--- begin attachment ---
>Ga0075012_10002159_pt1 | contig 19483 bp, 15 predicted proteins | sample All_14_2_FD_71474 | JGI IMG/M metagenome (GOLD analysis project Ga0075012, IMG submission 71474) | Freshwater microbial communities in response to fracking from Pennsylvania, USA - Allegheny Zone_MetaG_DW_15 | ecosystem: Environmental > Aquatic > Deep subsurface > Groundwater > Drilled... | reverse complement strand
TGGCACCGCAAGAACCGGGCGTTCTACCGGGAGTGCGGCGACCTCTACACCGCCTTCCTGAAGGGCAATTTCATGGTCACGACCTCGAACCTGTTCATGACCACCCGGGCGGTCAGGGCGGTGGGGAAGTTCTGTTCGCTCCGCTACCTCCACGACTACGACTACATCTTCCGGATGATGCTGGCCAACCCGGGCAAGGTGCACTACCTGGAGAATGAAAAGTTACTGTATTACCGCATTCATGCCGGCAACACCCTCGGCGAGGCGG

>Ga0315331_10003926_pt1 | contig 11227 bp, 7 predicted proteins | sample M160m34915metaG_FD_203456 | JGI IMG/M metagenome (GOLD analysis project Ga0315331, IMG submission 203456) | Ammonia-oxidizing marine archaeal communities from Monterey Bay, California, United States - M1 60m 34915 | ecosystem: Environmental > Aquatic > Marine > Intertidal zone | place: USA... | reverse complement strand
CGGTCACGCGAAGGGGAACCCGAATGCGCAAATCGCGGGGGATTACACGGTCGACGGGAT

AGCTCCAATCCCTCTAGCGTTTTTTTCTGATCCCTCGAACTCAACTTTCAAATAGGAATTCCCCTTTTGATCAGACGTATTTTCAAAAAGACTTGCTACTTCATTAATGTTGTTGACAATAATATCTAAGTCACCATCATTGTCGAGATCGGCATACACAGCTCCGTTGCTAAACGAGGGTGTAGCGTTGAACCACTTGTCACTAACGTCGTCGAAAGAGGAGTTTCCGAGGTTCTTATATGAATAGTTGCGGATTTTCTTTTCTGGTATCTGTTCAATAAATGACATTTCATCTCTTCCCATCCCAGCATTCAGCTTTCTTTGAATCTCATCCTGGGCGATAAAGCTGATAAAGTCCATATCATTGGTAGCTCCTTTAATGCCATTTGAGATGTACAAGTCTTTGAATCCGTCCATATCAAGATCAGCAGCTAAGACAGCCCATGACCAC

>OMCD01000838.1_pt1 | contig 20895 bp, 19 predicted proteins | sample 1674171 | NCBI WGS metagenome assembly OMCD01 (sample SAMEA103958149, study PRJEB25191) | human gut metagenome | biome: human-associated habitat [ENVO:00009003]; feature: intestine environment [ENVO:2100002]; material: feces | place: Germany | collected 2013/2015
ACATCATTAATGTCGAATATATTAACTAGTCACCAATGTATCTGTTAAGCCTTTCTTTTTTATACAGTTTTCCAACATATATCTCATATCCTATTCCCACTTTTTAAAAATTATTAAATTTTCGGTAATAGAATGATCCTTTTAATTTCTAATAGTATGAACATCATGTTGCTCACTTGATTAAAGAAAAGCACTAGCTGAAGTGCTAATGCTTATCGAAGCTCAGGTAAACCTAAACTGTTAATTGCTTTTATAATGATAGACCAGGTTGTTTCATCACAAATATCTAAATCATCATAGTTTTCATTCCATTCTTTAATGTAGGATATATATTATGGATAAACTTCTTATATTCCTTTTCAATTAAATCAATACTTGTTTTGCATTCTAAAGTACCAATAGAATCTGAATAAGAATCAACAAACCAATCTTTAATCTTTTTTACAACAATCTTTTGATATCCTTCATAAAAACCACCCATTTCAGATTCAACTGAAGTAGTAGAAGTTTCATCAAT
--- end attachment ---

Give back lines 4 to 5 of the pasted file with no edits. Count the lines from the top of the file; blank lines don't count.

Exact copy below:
CGGTCACGCGAAGGGGAACCCGAATGCGCAAATCGCGGGGGATTACACGGTCGACGGGAT

AGCTCCAATCCCTCTAGCGTTTTTTTCTGATCCCTCGAACTCAACTTTCAAATAGGAATTCCCCTTTTGATCAGACGTATTTTCAAAAAGACTTGCTACTTCATTAATGTTGTTGACAATAATATCTAAGTCACCATCATTGTCGAGATCGGCATACACAGCTCCGTTGCTAAACGAGGGTGTAGCGTTGAACCACTTGTCACTAACGTCGTCGAAAGAGGAGTTTCCGAGGTTCTTATATGAATAGTTGCGGATTTTCTTTTCTGGTATCTGTTCAATAAATGACATTTCATCTCTTCCCATCCCAGCATTCAGCTTTCTTTGAATCTCATCCTGGGCGATAAAGCTGATAAAGTCCATATCATTGGTAGCTCCTTTAATGCCATTTGAGATGTACAAGTCTTTGAATCCGTCCATATCAAGATCAGCAGCTAAGACAGCCCATGACCAC